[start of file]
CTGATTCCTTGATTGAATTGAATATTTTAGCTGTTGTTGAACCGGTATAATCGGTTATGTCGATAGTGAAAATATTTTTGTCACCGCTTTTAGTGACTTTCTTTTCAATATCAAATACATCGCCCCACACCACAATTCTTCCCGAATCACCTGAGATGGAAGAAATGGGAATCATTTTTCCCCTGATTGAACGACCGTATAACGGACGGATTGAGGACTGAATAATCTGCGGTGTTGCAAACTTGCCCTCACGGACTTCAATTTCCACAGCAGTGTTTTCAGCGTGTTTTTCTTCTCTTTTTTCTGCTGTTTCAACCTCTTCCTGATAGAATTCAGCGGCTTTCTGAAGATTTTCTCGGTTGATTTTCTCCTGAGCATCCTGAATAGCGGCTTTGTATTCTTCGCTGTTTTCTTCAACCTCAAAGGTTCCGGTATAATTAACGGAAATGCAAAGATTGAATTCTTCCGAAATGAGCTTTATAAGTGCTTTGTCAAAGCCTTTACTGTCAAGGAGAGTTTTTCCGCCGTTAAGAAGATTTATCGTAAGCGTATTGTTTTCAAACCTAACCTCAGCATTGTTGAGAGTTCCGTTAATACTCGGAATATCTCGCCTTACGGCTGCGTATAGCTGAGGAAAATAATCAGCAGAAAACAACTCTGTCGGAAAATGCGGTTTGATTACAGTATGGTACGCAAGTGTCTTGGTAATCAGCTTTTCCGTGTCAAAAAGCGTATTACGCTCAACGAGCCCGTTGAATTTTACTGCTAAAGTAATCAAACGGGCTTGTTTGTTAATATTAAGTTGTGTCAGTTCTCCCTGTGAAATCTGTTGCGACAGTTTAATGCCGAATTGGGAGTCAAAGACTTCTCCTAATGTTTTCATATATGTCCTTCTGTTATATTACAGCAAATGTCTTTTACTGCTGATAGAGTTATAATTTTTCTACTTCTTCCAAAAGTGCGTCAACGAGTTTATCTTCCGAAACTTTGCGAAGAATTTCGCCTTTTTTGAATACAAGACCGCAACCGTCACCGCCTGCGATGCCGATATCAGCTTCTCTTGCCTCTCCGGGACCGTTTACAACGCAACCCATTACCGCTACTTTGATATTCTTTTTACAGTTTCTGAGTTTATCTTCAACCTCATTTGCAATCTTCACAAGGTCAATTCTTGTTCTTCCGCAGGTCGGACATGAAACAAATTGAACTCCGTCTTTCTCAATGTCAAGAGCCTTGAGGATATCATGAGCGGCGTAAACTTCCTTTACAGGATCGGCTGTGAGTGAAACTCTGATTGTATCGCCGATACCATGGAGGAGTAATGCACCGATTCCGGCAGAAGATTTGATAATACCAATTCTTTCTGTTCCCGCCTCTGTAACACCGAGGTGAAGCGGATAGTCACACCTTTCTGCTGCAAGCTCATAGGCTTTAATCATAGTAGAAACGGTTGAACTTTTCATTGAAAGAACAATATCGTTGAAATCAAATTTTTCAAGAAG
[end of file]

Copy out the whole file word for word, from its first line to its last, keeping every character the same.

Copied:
CTGATTCCTTGATTGAATTGAATATTTTAGCTGTTGTTGAACCGGTATAATCGGTTATGTCGATAGTGAAAATATTTTTGTCACCGCTTTTAGTGACTTTCTTTTCAATATCAAATACATCGCCCCACACCACAATTCTTCCCGAATCACCTGAGATGGAAGAAATGGGAATCATTTTTCCCCTGATTGAACGACCGTATAACGGACGGATTGAGGACTGAATAATCTGCGGTGTTGCAAACTTGCCCTCACGGACTTCAATTTCCACAGCAGTGTTTTCAGCGTGTTTTTCTTCTCTTTTTTCTGCTGTTTCAACCTCTTCCTGATAGAATTCAGCGGCTTTCTGAAGATTTTCTCGGTTGATTTTCTCCTGAGCATCCTGAATAGCGGCTTTGTATTCTTCGCTGTTTTCTTCAACCTCAAAGGTTCCGGTATAATTAACGGAAATGCAAAGATTGAATTCTTCCGAAATGAGCTTTATAAGTGCTTTGTCAAAGCCTTTACTGTCAAGGAGAGTTTTTCCGCCGTTAAGAAGATTTATCGTAAGCGTATTGTTTTCAAACCTAACCTCAGCATTGTTGAGAGTTCCGTTAATACTCGGAATATCTCGCCTTACGGCTGCGTATAGCTGAGGAAAATAATCAGCAGAAAACAACTCTGTCGGAAAATGCGGTTTGATTACAGTATGGTACGCAAGTGTCTTGGTAATCAGCTTTTCCGTGTCAAAAAGCGTATTACGCTCAACGAGCCCGTTGAATTTTACTGCTAAAGTAATCAAACGGGCTTGTTTGTTAATATTAAGTTGTGTCAGTTCTCCCTGTGAAATCTGTTGCGACAGTTTAATGCCGAATTGGGAGTCAAAGACTTCTCCTAATGTTTTCATATATGTCCTTCTGTTATATTACAGCAAATGTCTTTTACTGCTGATAGAGTTATAATTTTTCTACTTCTTCCAAAAGTGCGTCAACGAGTTTATCTTCCGAAACTTTGCGAAGAATTTCGCCTTTTTTGAATACAAGACCGCAACCGTCACCGCCTGCGATGCCGATATCAGCTTCTCTTGCCTCTCCGGGACCGTTTACAACGCAACCCATTACCGCTACTTTGATATTCTTTTTACAGTTTCTGAGTTTATCTTCAACCTCATTTGCAATCTTCACAAGGTCAATTCTTGTTCTTCCGCAGGTCGGACATGAAACAAATTGAACTCCGTCTTTCTCAATGTCAAGAGCCTTGAGGATATCATGAGCGGCGTAAACTTCCTTTACAGGATCGGCTGTGAGTGAAACTCTGATTGTATCGCCGATACCATGGAGGAGTAATGCACCGATTCCGGCAGAAGATTTGATAATACCAATTCTTTCTGTTCCCGCCTCTGTAACACCGAGGTGAAGCGGATAGTCACACCTTTCTGCTGCAAGCTCATAGGCTTTAATCATAGTAGAAACGGTTGAACTTTTCATTGAAAGAACAATATCGTTGAAATCAAATTTTTCAAGAAG